The output of the initial scene becomes the input for the next scene. The output was the promise to take Dorothy to dinner. She prepares for dinner and Mike picks her up. The end of this scene, the output, will likely be Mike’s promise to get her settled and started the next day. At some point I need to weave in the history from the times and place. The earliest date I have is 8 June when the X-15 engine blew up during a ground test. This will definitely be a buildup in the novel.

There is much more to the overall plot than you might imagine. The Soviets would not send a spy for a highly technical program who wasn’t trained and knowledgeable about aerodynamics, aircraft, and rockets. Red Sonja was educated in all these things. This will help provide her winter of discontent. The tension created by a person who was steeped in tyranny, who is suddenly in a truly free place will play heavily in the novel. This will help produce her issues and the overall tension in the novel.

Imagine a person from the very poor USSR who has been used to survival rations. When she has plenty to eat and all great food. When she sees everyone can eat this food. Imagine a person from the very restrictive USSR who sees freedom of expression and freedom of religion and freedom to have weapons. What about the scope of money and purchasing power. Red Sonja has been taught that the poor workers have nothing, but the rich wealthy have everything. How can she explain her own story, a Kansas farmer’s daughter who has a GS-4 job in an X plane program. Or how Mike, the son of a sharecropper can be a pilot in such a program. These conundrums have similar resolutions—their resolution in the plot will lead to her change (plus other problems).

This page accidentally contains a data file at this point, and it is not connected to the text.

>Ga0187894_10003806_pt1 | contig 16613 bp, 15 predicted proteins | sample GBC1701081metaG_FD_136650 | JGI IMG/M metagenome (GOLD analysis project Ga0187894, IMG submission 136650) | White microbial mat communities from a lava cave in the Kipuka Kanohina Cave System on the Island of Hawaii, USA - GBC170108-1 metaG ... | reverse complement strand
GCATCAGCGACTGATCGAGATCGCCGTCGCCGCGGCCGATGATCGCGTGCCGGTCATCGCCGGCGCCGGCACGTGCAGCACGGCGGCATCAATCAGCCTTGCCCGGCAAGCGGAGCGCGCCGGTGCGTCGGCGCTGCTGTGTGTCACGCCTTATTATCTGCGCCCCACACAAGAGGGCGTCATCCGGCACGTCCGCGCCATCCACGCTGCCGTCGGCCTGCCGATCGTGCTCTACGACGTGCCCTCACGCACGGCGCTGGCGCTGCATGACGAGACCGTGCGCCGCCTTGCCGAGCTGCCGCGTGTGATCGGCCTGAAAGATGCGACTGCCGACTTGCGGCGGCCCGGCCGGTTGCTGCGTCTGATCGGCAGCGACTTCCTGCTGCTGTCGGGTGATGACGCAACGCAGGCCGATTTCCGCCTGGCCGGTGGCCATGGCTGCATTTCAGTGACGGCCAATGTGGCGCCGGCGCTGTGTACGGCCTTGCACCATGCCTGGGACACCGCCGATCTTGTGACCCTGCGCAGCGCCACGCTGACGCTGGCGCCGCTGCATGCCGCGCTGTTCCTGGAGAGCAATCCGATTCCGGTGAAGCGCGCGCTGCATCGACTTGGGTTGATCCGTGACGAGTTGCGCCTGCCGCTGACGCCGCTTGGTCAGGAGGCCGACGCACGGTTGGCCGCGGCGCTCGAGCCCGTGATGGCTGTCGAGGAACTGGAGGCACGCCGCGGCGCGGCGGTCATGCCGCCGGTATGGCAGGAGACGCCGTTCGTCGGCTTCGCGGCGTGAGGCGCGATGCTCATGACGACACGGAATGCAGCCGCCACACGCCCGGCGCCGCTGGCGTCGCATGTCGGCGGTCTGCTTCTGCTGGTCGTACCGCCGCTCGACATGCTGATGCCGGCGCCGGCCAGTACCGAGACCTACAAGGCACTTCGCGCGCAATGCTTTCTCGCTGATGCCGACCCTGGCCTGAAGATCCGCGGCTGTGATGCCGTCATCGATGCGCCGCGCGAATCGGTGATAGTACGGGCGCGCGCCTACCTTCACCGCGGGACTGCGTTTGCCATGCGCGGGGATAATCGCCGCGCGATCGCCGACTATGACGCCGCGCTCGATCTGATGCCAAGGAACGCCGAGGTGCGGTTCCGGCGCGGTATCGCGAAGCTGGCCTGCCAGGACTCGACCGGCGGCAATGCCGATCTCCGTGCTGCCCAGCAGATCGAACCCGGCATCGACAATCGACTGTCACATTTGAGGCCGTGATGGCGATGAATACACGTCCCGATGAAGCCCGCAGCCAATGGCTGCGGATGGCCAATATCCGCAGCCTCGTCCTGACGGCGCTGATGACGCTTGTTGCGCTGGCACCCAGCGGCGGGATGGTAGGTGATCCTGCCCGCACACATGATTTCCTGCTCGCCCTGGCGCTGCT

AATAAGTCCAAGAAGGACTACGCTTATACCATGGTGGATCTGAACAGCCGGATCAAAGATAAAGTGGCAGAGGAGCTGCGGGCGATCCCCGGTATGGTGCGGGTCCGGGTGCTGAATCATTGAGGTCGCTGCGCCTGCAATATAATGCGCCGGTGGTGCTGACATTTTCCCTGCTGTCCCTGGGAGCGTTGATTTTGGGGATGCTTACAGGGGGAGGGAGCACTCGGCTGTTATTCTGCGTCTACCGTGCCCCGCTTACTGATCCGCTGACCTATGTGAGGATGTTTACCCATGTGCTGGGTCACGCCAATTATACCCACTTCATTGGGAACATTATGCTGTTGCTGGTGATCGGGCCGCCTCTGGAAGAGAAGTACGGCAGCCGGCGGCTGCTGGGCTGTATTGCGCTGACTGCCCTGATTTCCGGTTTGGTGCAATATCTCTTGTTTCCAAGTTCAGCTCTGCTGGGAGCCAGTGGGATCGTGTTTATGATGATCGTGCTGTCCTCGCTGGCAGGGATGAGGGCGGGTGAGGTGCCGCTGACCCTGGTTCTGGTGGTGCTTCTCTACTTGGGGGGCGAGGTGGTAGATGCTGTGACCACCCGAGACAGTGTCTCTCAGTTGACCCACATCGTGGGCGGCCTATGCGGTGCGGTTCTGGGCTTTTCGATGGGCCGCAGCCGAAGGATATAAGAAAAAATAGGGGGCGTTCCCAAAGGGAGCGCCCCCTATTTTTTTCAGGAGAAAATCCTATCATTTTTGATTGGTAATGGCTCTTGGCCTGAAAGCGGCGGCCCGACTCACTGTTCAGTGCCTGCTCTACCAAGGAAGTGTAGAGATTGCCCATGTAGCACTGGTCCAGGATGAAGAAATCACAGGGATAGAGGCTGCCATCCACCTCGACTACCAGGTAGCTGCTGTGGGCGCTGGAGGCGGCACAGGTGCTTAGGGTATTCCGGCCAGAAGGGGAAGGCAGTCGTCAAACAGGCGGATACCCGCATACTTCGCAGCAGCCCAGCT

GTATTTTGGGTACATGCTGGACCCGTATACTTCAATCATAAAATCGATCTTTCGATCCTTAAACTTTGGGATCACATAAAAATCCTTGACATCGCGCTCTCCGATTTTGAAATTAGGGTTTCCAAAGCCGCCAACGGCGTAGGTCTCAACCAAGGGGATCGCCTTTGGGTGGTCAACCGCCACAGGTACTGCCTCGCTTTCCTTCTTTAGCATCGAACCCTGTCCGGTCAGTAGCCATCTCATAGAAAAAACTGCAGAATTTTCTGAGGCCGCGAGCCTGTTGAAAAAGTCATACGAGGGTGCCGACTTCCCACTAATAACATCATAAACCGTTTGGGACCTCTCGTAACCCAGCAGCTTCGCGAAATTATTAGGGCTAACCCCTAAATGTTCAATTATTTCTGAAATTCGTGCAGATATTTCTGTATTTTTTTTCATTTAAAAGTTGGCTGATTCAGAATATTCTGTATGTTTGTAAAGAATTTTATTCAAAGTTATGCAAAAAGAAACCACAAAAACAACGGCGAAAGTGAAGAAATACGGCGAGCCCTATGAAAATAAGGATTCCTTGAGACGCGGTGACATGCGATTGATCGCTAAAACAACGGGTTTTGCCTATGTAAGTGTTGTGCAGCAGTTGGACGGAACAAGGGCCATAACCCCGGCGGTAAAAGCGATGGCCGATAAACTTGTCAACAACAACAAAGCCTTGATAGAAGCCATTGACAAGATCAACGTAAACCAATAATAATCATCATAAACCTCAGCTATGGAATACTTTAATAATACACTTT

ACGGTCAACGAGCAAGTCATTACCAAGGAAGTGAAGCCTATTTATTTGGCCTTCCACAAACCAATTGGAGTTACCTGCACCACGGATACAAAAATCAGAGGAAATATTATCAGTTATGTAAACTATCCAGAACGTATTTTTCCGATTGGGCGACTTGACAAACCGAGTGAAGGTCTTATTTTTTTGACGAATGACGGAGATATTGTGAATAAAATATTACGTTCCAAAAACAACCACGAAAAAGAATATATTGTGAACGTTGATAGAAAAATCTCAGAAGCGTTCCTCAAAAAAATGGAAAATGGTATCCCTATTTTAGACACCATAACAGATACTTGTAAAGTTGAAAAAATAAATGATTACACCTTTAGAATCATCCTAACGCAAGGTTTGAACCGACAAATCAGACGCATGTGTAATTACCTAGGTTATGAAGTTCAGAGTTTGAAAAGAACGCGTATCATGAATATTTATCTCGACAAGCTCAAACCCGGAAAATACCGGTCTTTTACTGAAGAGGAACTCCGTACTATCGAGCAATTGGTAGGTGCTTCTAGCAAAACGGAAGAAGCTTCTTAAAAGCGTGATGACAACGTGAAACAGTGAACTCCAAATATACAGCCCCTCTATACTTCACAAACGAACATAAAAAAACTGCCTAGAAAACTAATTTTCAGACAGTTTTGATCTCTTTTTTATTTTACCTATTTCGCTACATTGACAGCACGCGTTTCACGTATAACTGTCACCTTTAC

More tomorrow.

For more information, you can visit my author site http://www.ldalford.com/, and my individual novel websites:

http://www.ancientlight.com/
http://www.aegyptnovel.com/
http://www.centurionnovel.com
http://www.thesecondmission.com/
http://www.theendofhonor.com/
http://www.thefoxshonor.com
http://www.aseasonofhonor.com

fiction, theme, plot, story, storyline, character development, scene, setting, conversation, novel, book, writing, information, study, marketing, tension, release, creative, idea, logic

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Writing Ideas – New Novel, part 782, Output of the Initial Scene

25 August 2016, Writing Ideas – New Novel, part 782, Output of the Initial Scene

Announcement:  Ancient Light is delayed due to the economy.  You can read more about it at http://www.ancientlight.com.  Ancient Light includes the second edition of Aegypt plus Sister of Light and Sister of Darkness.  I’ll keep you updated.

Introduction: I wrote the novel Aksinya: Enchantment and the Daemon. This was my 21st novel and through this blog, I gave you the entire novel in installments that included commentary on the writing. In the commentary, in addition to other general information on writing, I explained, how the novel was constructed, the metaphors and symbols in it, the writing techniques and tricks I used, and the way I built the scenes. You can look back through this blog and read the entire novel beginning with http://www.pilotlion.blogspot.com/2010/10/new-novel-part-3-girl-and-demon.html.

I’m using this novel as an example of how I produce, market, and eventually (we hope) get a novel published. I’ll keep you informed along the way.

Today’s Blog: To see the steps in the publication process, visit my writing website http://www.ldalford.com/ and select “production schedule,” you will be sent to http://www.sisteroflight.com/.